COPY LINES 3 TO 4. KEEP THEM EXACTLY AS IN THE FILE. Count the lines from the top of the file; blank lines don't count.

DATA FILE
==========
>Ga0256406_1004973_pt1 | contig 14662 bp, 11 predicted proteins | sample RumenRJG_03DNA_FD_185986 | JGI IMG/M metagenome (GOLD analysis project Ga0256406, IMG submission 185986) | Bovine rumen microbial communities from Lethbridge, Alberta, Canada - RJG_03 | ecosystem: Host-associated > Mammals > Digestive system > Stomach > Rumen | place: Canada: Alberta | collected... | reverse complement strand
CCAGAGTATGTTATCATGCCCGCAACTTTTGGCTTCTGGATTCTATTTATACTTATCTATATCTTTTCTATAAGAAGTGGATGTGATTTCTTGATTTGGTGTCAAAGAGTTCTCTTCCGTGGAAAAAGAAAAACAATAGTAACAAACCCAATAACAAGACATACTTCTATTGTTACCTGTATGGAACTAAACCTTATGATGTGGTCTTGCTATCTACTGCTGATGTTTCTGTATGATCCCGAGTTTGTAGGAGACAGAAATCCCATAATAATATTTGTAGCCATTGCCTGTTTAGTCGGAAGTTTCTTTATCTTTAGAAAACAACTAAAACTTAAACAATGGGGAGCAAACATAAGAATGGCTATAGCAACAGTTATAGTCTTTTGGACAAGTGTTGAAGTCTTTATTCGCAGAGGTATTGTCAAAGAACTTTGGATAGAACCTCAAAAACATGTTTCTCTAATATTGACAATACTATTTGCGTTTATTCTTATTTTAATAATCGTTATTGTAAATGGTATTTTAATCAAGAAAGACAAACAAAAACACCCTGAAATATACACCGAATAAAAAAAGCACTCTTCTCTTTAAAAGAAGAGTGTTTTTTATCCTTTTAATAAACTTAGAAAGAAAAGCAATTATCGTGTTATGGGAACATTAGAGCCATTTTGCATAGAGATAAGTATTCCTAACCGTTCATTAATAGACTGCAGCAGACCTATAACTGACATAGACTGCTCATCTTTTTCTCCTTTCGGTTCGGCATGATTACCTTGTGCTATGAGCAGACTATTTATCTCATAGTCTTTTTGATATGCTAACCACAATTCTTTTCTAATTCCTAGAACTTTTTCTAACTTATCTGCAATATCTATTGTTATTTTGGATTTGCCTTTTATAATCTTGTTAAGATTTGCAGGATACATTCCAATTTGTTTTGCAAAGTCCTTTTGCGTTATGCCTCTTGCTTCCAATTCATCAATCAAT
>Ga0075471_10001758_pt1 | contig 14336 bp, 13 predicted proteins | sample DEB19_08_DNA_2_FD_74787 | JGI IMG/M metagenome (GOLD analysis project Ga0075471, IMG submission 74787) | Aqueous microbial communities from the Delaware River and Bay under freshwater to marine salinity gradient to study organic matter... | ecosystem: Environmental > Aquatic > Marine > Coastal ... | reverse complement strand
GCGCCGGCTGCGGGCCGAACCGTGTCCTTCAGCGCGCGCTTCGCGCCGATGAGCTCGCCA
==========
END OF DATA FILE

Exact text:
>Ga0075471_10001758_pt1 | contig 14336 bp, 13 predicted proteins | sample DEB19_08_DNA_2_FD_74787 | JGI IMG/M metagenome (GOLD analysis project Ga0075471, IMG submission 74787) | Aqueous microbial communities from the Delaware River and Bay under freshwater to marine salinity gradient to study organic matter... | ecosystem: Environmental > Aquatic > Marine > Coastal ... | reverse complement strand
GCGCCGGCTGCGGGCCGAACCGTGTCCTTCAGCGCGCGCTTCGCGCCGATGAGCTCGCCA